Stamp duty land tax re­bate may be on cards for land­lords

Yorkshire Post - Property - - PROPERTY - Brian Birt

OW­ING to HMRC re­cently chang­ing its prac­tice on “trans­fer of a go­ing con­cern” (TOGCs) in cer­tain cir­cum­stances, some in­vestors may be el­i­gi­ble for a stamp duty land tax (SDLT) re­bate. The con­cept of what con­sti­tutes a VAT TOGC has been widened to in­clude trans­fers of prop­erty rental busi­nesses which in­volve the seller re­tain­ing a small, re­ver­sion­ary in­ter­est in a prop­erty. Con­se­quently, VAT may have been levied on the trans­fer of busi­ness as­sets in cases where it should not have been, caus­ing an in­flated SDLT charge.

In the VAT and SDLT arena, TOGCs are prized as­sets and can present real VAT sav­ings for some pur­chasers who ei­ther can’t VAT reg­is­ter or who have a low level of VAT re­cov­ery. SDLT is al­ways a real cost so any re­duc­tions are most wel­come from the per­spec­tive of all pur­chasers.

Ad­di­tion­ally, there are cash flow ben­e­fits for those who can re­cover their VAT costs in full as they will not have to pay VAT in the first in­stance as TOGCs are out­side the scope of the tax.

An ex­am­ple of­ten used to as­sist the un­der­stand­ing of what con­sti­tutes a TOGC would be the sale of a let­ting busi­ness from one land­lord to an­other, and in which the ten­ant or ten­ants re­main in oc­cu­pa­tion of the prop­erty for some time af­ter the free­hold of the prop­erty has been trans­ferred.

In a re­cent case that went to a tri­bunal, a prop­erty de­vel­op­ment com­pany granted a lease of 125 years less three days to a pur­chaser and the lease was granted with the ben­e­fit of a prospec­tive ten­ant. HMRC ar­gued that the whole of the de­vel­oper’s in­ter­est had not been trans­ferred and re­fused to ac­cept that the trans­ac­tion con­sti­tuted a TOGC.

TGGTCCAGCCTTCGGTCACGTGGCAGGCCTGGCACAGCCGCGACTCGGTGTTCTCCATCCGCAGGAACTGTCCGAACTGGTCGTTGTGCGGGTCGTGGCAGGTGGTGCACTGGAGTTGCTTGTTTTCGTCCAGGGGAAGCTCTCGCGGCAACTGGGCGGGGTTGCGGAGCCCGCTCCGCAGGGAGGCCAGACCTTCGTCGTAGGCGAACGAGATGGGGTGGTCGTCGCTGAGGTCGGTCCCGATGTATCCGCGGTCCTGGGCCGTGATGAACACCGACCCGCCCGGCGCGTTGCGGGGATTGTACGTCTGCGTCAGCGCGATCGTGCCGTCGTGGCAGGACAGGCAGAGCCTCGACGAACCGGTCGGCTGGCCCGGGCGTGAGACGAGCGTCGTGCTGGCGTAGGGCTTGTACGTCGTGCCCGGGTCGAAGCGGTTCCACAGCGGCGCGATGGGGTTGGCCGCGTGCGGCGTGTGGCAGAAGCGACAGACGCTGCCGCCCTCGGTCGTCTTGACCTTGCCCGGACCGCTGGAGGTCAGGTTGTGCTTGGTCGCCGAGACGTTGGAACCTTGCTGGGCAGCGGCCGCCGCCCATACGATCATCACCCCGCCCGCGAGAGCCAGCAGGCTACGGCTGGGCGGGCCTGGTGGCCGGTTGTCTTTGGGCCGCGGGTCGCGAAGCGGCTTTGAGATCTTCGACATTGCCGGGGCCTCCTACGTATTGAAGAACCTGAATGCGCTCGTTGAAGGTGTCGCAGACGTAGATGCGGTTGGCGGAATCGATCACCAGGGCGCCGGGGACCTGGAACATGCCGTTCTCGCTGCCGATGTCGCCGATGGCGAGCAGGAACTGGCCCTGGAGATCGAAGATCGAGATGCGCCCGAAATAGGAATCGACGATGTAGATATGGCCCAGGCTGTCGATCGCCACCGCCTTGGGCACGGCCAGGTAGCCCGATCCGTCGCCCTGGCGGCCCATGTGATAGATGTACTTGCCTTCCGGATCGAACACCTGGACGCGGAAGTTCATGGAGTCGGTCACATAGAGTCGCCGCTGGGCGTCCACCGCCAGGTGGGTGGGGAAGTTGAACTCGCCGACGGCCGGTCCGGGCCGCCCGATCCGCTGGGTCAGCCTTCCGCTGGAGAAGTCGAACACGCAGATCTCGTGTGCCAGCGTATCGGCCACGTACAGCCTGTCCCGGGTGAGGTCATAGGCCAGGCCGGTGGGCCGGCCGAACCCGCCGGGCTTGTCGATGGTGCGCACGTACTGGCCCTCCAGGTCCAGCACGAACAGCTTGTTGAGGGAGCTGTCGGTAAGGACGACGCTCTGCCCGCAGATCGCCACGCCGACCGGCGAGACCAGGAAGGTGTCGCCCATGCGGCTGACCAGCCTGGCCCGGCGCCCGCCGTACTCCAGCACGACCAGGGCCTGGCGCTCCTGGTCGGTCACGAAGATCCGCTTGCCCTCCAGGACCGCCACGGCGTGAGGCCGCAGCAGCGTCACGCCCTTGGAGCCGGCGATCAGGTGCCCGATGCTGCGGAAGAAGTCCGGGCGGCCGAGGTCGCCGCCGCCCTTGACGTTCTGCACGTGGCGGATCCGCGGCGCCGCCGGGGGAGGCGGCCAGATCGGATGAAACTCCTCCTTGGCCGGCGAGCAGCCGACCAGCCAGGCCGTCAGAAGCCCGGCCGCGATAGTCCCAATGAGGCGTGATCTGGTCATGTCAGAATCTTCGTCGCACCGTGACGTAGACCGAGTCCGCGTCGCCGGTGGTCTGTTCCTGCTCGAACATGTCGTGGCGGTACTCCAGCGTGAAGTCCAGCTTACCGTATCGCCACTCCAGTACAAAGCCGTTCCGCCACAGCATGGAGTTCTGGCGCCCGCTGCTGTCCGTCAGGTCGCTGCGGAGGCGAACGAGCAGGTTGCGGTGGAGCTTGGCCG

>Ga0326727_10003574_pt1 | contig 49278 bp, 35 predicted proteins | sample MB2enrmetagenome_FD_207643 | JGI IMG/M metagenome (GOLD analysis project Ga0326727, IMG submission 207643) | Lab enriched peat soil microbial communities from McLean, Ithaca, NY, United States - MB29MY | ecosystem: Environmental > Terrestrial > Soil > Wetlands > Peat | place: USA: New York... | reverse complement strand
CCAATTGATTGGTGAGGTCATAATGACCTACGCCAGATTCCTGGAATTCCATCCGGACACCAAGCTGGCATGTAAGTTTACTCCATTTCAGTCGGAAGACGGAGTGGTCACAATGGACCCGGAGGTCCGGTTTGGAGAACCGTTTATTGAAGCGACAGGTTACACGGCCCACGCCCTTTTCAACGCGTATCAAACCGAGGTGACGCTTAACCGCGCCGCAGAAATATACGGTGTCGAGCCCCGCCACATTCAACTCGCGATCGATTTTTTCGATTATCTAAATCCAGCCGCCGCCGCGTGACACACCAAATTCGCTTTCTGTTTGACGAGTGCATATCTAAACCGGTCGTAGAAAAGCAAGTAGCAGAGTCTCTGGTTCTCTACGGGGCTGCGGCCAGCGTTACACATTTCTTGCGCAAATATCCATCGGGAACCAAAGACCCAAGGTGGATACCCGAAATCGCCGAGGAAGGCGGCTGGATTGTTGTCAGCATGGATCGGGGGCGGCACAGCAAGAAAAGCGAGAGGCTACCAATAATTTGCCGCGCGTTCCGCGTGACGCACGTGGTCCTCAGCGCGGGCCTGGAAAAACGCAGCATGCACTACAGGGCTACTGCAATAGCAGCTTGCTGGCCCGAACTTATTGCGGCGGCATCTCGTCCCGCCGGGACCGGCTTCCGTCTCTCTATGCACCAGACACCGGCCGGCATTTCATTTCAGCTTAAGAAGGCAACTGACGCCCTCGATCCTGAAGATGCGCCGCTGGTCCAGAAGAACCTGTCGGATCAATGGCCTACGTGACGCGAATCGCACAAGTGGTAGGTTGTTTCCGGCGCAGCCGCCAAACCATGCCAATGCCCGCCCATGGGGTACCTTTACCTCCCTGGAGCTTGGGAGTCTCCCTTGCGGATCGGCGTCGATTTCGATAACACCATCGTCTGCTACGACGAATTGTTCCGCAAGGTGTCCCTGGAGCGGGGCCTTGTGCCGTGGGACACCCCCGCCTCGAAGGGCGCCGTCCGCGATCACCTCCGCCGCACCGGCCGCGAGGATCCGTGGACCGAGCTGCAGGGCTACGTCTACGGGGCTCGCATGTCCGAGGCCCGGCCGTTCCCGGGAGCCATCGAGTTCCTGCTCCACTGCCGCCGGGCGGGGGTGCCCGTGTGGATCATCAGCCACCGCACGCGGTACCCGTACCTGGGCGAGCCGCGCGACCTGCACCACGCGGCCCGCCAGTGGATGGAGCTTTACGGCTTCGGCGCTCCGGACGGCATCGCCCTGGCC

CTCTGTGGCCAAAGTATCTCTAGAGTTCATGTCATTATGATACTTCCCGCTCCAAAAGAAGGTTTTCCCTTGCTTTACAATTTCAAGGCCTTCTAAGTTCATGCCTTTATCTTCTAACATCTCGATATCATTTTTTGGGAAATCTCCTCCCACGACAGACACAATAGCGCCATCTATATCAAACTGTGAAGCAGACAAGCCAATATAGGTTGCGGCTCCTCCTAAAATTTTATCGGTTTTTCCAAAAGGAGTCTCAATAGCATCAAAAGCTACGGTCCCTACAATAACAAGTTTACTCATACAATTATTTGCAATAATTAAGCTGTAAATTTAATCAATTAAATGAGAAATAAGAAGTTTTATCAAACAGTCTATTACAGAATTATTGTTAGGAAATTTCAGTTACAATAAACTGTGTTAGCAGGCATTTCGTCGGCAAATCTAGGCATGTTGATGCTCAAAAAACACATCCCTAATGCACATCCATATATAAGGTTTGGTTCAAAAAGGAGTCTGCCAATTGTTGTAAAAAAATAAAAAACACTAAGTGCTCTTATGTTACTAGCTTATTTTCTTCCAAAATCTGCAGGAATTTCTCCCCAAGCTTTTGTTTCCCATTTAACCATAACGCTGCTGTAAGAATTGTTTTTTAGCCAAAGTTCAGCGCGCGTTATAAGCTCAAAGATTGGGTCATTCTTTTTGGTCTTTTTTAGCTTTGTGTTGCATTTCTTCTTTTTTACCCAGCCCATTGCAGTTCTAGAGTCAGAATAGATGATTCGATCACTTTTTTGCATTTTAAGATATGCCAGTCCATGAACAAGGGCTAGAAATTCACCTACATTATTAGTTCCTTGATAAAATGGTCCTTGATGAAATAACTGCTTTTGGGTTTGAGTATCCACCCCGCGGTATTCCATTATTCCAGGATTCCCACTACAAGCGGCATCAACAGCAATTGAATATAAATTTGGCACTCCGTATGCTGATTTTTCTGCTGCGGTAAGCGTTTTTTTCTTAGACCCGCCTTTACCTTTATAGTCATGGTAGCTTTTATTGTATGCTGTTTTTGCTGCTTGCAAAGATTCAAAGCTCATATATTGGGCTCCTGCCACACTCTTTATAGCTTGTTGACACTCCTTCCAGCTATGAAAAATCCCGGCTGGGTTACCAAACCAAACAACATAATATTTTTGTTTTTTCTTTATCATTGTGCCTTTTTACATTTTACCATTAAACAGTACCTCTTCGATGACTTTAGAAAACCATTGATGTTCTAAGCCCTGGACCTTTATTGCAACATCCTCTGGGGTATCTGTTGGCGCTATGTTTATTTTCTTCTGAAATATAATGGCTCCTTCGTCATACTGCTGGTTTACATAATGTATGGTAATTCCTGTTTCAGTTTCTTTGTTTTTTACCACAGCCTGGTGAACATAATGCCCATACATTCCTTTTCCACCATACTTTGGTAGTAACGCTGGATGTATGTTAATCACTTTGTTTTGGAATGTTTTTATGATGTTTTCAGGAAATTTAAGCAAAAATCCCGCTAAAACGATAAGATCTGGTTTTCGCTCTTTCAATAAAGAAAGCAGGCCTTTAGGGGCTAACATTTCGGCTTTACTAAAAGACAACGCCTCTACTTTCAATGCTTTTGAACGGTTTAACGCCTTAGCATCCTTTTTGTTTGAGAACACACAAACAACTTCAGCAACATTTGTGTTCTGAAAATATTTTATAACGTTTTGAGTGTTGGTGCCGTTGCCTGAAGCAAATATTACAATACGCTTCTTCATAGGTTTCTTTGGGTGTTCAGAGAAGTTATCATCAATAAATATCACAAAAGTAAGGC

The First Tier Tri­bunal looked at the sub­stance of the trans­ac­tion and found that, al­though the de­vel­oper re­tained the headlease, its in­ter­est in a three day re­ver­sion and the small eco­nomic in­ter­est that it rep­re­sented in no way al­tered the sub­stance of the trans­ac­tion. The FTT held that the sub­stance of the trans­ac­tion was to put the trans­feree busi­ness in a po­si­tion where it was able to con­tinue the pre­vi­ous let­tings busi­ness of the de­vel­oper. HMRC has now changed its prac­tice on TOGCs.

HMRC’s re­sponse has been to say that it “will ac­cept that a re­ver­sion re­tained by the trans­feror is suf­fi­ciently small for TOGC treat­ment to be ca­pa­ble of ap­ply­ing if the value of the in­ter­est re­tained is no more than one per cent of the value of the prop­erty im­me­di­ately be­fore the trans­fer (dis­re­gard­ing any mort­gage or charge)”.

It added: “Where more than one prop­erty is trans­ferred at one time, this test should be ap­plied on a prop­erty by prop­erty ba­sis rather than for the en­tire port­fo­lio.

“If the in­ter­est re­tained by the trans­feror rep­re­sents more than one per cent of the value of the prop­erty, HMRC will re­gard that as strongly in­dica­tive that the trans­ac­tion is too com­plex to be a TOGC.”

The out­come of this is that TOGCs in­volv­ing in­vestors in trans­fers of let­ting busi­nesses may be able to seek re­bates of SDLT as well as VAT, as the amount of SDLT payable is cal­cu­lated on the con­sid­er­a­tion paid plus any VAT levied on that con­sid­er­a­tion. VAT that was over­charged by the seller would be re­payable to the pur­chaser and this could be a real ben­e­fit where the pur­chaser could not re­cover any VAT or only a small amount of the VAT that it was charged on the trans­fer.

Now there is an op­por­tu­nity to claim TOGC treat­ment ret­ro­spec­tively where an opted prop­erty has been sold in sim­i­lar cir­cum­stances. HMRC has claimed that it will be sat­is­fied where the par­ties can pro­vide sat­is­fac­tory ev­i­dence that the proper TOGC treat­ment was con­sid­ered at the time of the trans­fer. This could be in board meet­ings or solic­i­tors’ let­ters so you may be in for a wind­fall.

Brian Birt is a se­nior tax con­sul­tant with Gar­butt and Eil­liott, www.gar­butt-el­liott. co.uk

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